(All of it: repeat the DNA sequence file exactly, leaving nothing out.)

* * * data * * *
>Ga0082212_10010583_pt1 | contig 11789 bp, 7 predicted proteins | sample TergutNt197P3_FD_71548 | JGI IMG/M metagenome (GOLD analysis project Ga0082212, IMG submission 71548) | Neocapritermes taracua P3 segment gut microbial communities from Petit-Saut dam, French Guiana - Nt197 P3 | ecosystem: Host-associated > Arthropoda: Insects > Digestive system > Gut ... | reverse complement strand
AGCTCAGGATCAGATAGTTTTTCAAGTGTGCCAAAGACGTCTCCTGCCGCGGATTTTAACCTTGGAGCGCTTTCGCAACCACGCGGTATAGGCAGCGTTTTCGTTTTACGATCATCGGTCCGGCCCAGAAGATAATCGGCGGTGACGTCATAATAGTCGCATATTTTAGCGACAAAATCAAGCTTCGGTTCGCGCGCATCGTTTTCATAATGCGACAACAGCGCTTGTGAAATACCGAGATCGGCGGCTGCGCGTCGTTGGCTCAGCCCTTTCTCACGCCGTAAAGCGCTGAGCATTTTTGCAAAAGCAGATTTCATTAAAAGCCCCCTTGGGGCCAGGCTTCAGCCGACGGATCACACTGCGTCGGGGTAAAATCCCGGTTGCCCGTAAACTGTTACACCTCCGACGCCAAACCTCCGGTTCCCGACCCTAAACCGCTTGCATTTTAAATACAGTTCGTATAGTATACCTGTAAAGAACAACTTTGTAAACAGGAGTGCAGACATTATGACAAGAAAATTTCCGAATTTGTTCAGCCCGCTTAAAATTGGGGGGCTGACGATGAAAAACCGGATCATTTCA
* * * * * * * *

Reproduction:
>Ga0082212_10010583_pt1 | contig 11789 bp, 7 predicted proteins | sample TergutNt197P3_FD_71548 | JGI IMG/M metagenome (GOLD analysis project Ga0082212, IMG submission 71548) | Neocapritermes taracua P3 segment gut microbial communities from Petit-Saut dam, French Guiana - Nt197 P3 | ecosystem: Host-associated > Arthropoda: Insects > Digestive system > Gut ... | reverse complement strand
AGCTCAGGATCAGATAGTTTTTCAAGTGTGCCAAAGACGTCTCCTGCCGCGGATTTTAACCTTGGAGCGCTTTCGCAACCACGCGGTATAGGCAGCGTTTTCGTTTTACGATCATCGGTCCGGCCCAGAAGATAATCGGCGGTGACGTCATAATAGTCGCATATTTTAGCGACAAAATCAAGCTTCGGTTCGCGCGCATCGTTTTCATAATGCGACAACAGCGCTTGTGAAATACCGAGATCGGCGGCTGCGCGTCGTTGGCTCAGCCCTTTCTCACGCCGTAAAGCGCTGAGCATTTTTGCAAAAGCAGATTTCATTAAAAGCCCCCTTGGGGCCAGGCTTCAGCCGACGGATCACACTGCGTCGGGGTAAAATCCCGGTTGCCCGTAAACTGTTACACCTCCGACGCCAAACCTCCGGTTCCCGACCCTAAACCGCTTGCATTTTAAATACAGTTCGTATAGTATACCTGTAAAGAACAACTTTGTAAACAGGAGTGCAGACATTATGACAAGAAAATTTCCGAATTTGTTCAGCCCGCTTAAAATTGGGGGGCTGACGATGAAAAACCGGATCATTTCA